Successful Sales Executive Joins the Industry Leader in FCoE to Accelerate Market Share Gains, Spearhead Revenue Growth: QLogic today announced the appointment of Jim Rothstein to vice president of North America Sales. With an established rack record of growing profitable storage companies, Rothstein, who multiplied sales at Brocade (Nasdaq:BRCD) and Hitachi, Ltd.'s Data Systems unit, will spearhead the company's sales in North America across all channels-including OEM Sales and the QLogic Partner Program-while advancing its go-to-market capabilities. He will report to Scott Genereux, senior vice president of Worldwide Sales and Marketing at QLogic.

"Jim Rothstein will synergistically unify our North America channel and OEM sales organizations under a single leader, thereby strengthening our competitive positioning and enabling our partners to win more business in high growth markets such as Fibre Channel over Ethernet," said Genereux. "Jim brings a history of proven sales management skills and consistent execution balanced with an aggressive, dynamic approach that will be a welcome addition to the QLogic management team."

Commenting on his appointment, Rothstein said, "QLogic has been taking extensive market share from competitors for the past year in the Fibre Channel adapter market. The emergence of FCoE in next-generation data centers presents a significant growth opportunity for companies with tangible products today. With QLogic now at the forefront of network convergence, I look forward to helping the company expand its share in this rapidly emerging market and leading the North America sales organization to its next stage of growth."

Rothstein's career spans a multitude of sales and sales management roles over a period of 18 years in the storage industry. Rothstein spent seven years at Brocade in strategic sales roles with increasing levels of responsibility, including vice president of Worldwide Tapestry Sales and vice president of North America Sales. At Brocade, Rothstein established a scalable sales growth model and was responsible for managing a $400 million enterprise sales organization. He is credited with significantly expanding the company's addressable market by implementing go-to-market models that increased the company's sales coverage in both established and emerging markets.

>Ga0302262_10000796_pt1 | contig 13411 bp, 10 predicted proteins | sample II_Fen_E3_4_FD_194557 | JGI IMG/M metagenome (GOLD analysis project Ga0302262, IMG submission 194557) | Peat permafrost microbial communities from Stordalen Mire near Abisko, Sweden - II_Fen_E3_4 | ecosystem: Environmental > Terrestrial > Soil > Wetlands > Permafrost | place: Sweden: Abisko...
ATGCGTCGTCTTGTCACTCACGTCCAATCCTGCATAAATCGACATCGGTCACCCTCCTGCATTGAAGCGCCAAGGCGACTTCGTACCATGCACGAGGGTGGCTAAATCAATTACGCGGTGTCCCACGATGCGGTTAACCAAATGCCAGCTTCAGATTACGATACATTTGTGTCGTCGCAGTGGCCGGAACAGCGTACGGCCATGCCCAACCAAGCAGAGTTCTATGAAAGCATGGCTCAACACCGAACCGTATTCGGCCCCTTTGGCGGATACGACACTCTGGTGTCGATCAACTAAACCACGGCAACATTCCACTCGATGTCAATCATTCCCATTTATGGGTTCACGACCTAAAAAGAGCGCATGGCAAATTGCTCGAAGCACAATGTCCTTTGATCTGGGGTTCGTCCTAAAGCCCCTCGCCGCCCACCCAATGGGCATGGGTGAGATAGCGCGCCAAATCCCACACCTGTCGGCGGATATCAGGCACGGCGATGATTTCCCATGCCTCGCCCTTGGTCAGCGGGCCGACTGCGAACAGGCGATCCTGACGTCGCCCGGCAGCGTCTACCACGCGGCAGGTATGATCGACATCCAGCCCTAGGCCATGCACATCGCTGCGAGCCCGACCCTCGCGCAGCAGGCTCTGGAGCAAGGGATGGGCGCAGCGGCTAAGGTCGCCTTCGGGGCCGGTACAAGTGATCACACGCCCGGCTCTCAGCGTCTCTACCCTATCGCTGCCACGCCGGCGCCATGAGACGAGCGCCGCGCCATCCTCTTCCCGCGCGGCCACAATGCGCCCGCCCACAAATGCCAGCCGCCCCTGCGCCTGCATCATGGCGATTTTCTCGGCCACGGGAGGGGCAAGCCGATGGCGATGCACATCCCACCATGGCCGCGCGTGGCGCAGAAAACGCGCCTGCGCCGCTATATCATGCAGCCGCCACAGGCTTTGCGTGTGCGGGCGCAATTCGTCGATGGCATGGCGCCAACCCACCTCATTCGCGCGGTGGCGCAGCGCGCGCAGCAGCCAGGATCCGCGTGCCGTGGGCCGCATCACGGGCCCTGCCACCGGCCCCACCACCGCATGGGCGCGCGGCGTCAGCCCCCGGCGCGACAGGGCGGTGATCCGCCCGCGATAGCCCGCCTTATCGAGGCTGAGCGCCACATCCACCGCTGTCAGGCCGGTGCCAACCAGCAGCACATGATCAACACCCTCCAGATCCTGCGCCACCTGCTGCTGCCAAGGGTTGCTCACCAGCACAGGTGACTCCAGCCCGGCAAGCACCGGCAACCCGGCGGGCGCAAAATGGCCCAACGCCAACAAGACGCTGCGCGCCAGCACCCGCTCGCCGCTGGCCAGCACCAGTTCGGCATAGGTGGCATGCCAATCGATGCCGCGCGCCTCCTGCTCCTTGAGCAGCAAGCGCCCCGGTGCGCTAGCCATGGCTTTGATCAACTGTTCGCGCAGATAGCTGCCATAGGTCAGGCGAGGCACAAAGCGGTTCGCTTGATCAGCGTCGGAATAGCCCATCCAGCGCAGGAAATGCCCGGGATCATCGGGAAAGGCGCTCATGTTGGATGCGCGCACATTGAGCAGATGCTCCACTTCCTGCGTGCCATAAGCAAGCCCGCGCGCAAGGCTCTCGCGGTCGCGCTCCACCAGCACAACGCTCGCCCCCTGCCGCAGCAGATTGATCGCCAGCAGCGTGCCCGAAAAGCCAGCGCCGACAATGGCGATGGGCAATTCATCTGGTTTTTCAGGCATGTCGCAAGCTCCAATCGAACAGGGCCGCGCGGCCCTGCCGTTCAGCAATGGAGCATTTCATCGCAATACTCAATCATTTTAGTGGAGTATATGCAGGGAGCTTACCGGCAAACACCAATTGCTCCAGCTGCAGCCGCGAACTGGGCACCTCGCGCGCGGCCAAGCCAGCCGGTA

The conference program for the 2009 International Supercomputing Conference (ISC’09)is now finalized, and according to ISC’09 General Chair Prof. Hans Meuer, this year's conference program is set to be the most illustrious in the 24-year history of the conference. This year’s conference will be held June 23-24 in Hamburg.

The four-day high performance computing conference and trade show at the Congress Center Hamburg provides a unique international platform to gain insights, network and do business, all under one roof. With over 1,500 attendees and more than 120 exhibitors from over 45 countries expected to attend, ISC’09 is shaping up to be the most extensive and dynamic since the conference began as a meeting in Mannheim in 1986.

ISC, which marks its 24th anniversary in 2009, has a well-established reputation for presenting well-founded, precise and up-to-date information in an environment that encourages informal conversations and sharing of ideas. ISC is also the largest high performance computing exhibition in Europe. All conference proceedings are conducted in English.

In addition to world-renowned keynote speakers, ISC’09 will feature four in-depth sessions examining some of the most exciting – and challenging – areas in high performance computing today. Here is a quick look at each of the sessions:

“Every year, as we put together the conference program, I say this will be the best ever, but this year the program is truly illustrious,” said Conference Chair Prof. Hans Werner Meuer of the University of Mannheim. “For 2009, we have four days of presentations, an impressive lineup of speakers and our largest exhibition ever. At the same time, we have also updated our pricing structure to ensure that everyone who wants to attend can afford this extremely valuable investment.”

The ISC’09 program also includes four keynote speakers:

An overview of the ISC’09 conference program can be found at

Online registration starts on March 2

Advance registration for ISC’09 begins Monday, March 2, and in addition to reduced rates, a number of one-day options for both the program and exhibition are being offered for the first time. As an added incentive for U.S. attendees, the U.S. dollar is about 25 percent stronger against the euro than last year. For complete details on registration categories and rates, go to:

Molecular worm algorithm navigates inside chemical labyrinth

With the passage of a molecule through the labyrinth of a chemical system being so critical to catalysis and other important chemical processes, supercomputer simulations are frequently used to model potential molecule/labyrinth interactions. In the past, such simulations have been expensive and time-consuming to carry out, but now researchers with the Lawrence Berkeley National Laboratory (Berkeley Lab) have developed a new algorithm that should make future simulations easier and faster to supercompute, and yield much more accurate results.